≥4.00 4.569 (0.164)*** 4.582 (0.162)*** 4.568 (0.164)*** 4.580 (0.164)*** 3.205 (0.151)*** 3.220 (0.150)*** 3.207 (0.149)*** 3.223 (0.150)***
Residential area: rural (ref: urban) 0.262 (0.098)** 0.184 (0.099) 0.228 (0.101)* 0.178 (0.100) 0.205 (0.125) 0.139 (0.122) 0.229 (0.109)* 0.117 (0.131)
Current smoking (ref: no) 0.369 (0.064)*** 0.369 (0.064)*** 0.369 (0.064)*** 0.370 (0.064)*** -0.492 (0.201)* -0.495 (0.201)* -0.496 (0.201)* -0.493 (0.201)*
High-risk drinking (ref: no) 0.791 (0.061) *** 0.790 (0.060)*** 0.791 (0.060)*** 0.790 (0.061)*** 0.313 (0.111)** 0.318 (0.111)** 0.315 (0.111)** 0.318 (0.112)**
Physical activity (ref: no) 1.250 (0.067)*** 1.247 (0.067)*** 1.248 (0.067)*** 1.247 (0.067)*** 1.325 (0.094)*** 1.324 (0.094)*** 1.326 (0.093)*** 1.324 (0.095)***
Hypertension (ref: no) -0.769 (0.088)*** -0.767 (0.088)*** -0.770 (0.088)*** -0.767 (0.088)*** -1.117 (0.100)*** -1.113 (0.099)*** -1.115 (0.100)*** -1.114 (0.099)***
Diabetes (ref: no) -1.332 (0.122)*** -1.332 (0.122)*** -1.332 (0.122)*** -1.331 (0.121)*** -1.499 (0.156)*** -1.501 (0.156)*** -1.500 (0.156)*** -1.500 (0.156)***
Arthritis (ref: no) -6.291 (0.190)*** -6.286 (0.189)*** -6.289 (0.189)*** -6.285 (0.189)*** -6.110 (0.120)*** -6.105 (0.120)*** -6.106 (0.120)*** -6.106 (0.120)***
Higher perceived stress (ref: lower) -3.121 (0.106)*** -3.106 (0.105)*** -3.119 (0.106)*** -3.107 (0.105)*** -3.975 (0.092)*** -3.962 (0.091)*** -3.971 (0.091)*** -3.962 (0.091)***
Depression (ref: PHQ-9<10) -17.666 (0.630)*** -17.661 (0.628)*** -17.648 (0.629)*** -17.652 (0.629)*** -14.095 (0.382)*** -14.073 (0.382)*** -14.065 (0.381)*** -14.069 (0.380)***
Contextual level
Regional stress (%, higher) (ref: 1st quartile)1
2nd quartile -0.255 (0.160) -0.195 (0.180) -0.153 (0.225) -0.161 (0.302)
3rd quartile -0.521 (0.152)** -0.445 (0.172)** -0.854 (0.270)** -0.821 (0.368)*
4th quartile -0.755 (0.165)*** -0.649 (0.197)*** -1.150 (0.222)*** -1.088 (0.399)**
Regional depression (%, PHQ-9≥10) (ref: 1st quartile)2
2nd quartile -0.156 (0.151) -0.086 (0.157) -0.124 (0.138) -0.068 (0.271)
3rd quartile -0.382 (0.143)** -0.158 (0.162) -0.723 (0.146)*** -0.054 (0.344)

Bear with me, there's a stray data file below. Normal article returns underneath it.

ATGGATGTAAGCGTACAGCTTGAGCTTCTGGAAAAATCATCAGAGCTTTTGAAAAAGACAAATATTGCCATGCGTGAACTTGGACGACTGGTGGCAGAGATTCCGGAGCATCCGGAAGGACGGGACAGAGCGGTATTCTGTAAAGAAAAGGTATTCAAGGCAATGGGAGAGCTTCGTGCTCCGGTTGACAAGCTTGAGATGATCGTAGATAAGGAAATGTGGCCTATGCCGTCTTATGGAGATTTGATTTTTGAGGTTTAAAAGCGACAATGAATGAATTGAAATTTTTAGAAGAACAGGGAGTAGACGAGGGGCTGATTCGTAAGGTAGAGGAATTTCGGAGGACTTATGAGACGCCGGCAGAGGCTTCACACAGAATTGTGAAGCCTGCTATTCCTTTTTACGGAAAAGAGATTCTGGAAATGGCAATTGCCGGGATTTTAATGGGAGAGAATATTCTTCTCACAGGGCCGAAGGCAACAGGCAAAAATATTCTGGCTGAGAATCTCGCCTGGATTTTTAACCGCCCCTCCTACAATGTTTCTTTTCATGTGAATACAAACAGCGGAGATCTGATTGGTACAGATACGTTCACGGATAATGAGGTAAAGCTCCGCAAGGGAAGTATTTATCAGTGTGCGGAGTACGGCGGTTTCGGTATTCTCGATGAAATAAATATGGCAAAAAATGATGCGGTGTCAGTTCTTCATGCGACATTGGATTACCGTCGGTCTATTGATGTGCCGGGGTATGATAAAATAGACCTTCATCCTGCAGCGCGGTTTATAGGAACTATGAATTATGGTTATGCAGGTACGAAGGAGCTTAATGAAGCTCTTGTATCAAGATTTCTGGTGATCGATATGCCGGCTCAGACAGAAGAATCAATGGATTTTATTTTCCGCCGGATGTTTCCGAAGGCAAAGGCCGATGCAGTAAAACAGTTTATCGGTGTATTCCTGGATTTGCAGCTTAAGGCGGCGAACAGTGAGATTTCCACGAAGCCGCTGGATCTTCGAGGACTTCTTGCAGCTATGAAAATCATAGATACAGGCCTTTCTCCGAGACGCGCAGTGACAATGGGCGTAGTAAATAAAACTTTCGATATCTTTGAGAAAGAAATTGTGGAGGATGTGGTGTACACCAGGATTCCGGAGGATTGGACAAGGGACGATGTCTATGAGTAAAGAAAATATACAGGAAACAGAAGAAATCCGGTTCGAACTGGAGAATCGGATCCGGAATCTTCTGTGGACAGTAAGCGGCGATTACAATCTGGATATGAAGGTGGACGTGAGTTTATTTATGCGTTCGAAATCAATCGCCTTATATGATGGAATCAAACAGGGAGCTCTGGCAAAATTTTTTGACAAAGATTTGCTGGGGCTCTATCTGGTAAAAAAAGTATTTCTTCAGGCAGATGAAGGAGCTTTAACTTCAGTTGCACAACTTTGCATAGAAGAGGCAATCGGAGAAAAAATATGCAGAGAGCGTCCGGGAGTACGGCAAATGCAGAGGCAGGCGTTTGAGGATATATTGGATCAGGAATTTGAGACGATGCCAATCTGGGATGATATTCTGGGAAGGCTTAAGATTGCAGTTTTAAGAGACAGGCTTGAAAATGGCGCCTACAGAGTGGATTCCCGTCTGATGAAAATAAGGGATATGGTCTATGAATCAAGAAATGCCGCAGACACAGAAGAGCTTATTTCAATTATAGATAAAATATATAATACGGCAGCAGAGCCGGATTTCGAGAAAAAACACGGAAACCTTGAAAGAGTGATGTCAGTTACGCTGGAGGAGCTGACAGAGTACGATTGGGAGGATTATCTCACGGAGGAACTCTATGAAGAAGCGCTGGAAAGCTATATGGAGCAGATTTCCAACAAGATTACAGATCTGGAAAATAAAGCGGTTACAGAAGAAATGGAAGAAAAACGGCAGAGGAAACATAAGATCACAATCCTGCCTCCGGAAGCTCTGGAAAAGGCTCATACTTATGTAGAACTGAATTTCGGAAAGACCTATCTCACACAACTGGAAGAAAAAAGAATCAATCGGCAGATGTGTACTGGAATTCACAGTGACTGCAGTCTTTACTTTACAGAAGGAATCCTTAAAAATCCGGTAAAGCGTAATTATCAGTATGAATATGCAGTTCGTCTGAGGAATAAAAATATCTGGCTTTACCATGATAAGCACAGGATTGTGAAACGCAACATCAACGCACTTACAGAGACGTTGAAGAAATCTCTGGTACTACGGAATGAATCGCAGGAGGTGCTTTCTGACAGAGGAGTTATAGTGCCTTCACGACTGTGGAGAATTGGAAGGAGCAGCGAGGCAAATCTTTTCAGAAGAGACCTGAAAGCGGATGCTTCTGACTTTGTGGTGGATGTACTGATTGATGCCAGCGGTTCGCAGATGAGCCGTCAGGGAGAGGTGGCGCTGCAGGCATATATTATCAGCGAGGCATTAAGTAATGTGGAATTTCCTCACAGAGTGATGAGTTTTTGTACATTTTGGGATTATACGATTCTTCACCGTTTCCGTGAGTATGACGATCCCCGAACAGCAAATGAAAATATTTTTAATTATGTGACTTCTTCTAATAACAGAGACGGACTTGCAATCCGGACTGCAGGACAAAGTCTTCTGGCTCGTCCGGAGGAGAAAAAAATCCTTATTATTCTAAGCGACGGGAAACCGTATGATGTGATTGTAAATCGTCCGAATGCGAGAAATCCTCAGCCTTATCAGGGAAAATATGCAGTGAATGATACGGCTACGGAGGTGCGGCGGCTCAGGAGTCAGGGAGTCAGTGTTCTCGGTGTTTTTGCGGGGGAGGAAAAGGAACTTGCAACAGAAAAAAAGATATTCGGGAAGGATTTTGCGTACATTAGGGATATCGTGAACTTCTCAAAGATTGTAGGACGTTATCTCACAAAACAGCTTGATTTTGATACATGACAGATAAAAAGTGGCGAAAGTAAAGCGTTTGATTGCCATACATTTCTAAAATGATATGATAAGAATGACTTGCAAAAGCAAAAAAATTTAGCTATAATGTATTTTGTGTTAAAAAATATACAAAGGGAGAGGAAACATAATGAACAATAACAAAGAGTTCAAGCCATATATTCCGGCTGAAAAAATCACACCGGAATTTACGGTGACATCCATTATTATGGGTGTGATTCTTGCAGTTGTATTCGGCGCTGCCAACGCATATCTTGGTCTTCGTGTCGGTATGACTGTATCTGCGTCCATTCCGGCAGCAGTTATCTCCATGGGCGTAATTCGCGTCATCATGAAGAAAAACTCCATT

4th quartile -0.498 (0.183)** -0.226 (0.196) -0.750 (0.177)*** -0.191 (0.363)
ICC3 0.007 0.006 0.006 0.006 0.012 0.010 0.013 0.010

Values are presented as beta (standard error).

BMI, body mass index; KRW, Korean won; PHQ, Patient Health Questionnaire; ICC, intraclass correlation coefficient.

1 Regional-level age-adjusted rates of perceived stress were calculated for 254 municipal districts and categorized into quartiles.

2 Regional-level age-adjusted rates of depression (PHQ-9≥10) were calculated for 254 municipal districts and categorized into quartiles.

3 In the null model, ICC was 0.017 for men and 0.027 for women.

* p<0.05,

** p<0.01,

*** p<0.001.

REFERENCES

1. Ware JE Jr, Gandek B. Overview of the SF-36 health survey and the international quality of life assessment (IQOLA) project. J Clin Epidemiol 1998;51:903-912. PMID: 9817107
crossref pmid
2. Jung JG, Yoon SJ, Ahn SK, Kim JS, Nam HS, Ku BJ, et al. Changes in poor self-rated health status among elderly Koreans over 10 years: Community Health Survey 2008-2017. Geriatr Gerontol Int 2020;20:1190-1195. PMID: 33098254
crossref pmid
3. Darker CD, Donnelly-Swift E, Whiston L, Moore F, Barry JM. Determinants of self-rated health in an Irish deprived suburban population - a cross sectional face-to-face household survey. BMC Public Health 2016;16:767. PMID: 27515433
crossref pmid pmc
4. Lin YH, McLain AC, Probst JC, Bennett KJ, Qureshi ZP, Eberth JM. Health-related quality of life among adults 65 years and older in the United States, 2011-2012: a multilevel small area estimation approach. Ann Epidemiol 2017;27:52-58. PMID: 27814940
crossref pmid
5. Busija L, Pausenberger E, Haines TP, Haymes S, Buchbinder R, Osborne RH. Adult measures of general health and health-related quality of life: medical outcomes study short form 36-item (SF-36) and short form 12-item (SF-12) health surveys, Nottingham health profile (NHP), sickness impact profile (SIP), medical outcomes study short form 6D (SF-6D), health utilities index mark 3 (HUI3), quality of well-being scale (QWB), and assessment of quality of life (AQoL). Arthritis Care Res (Hoboken) 2011;63 Suppl 11:S383-S412. PMID: 22588759
pmid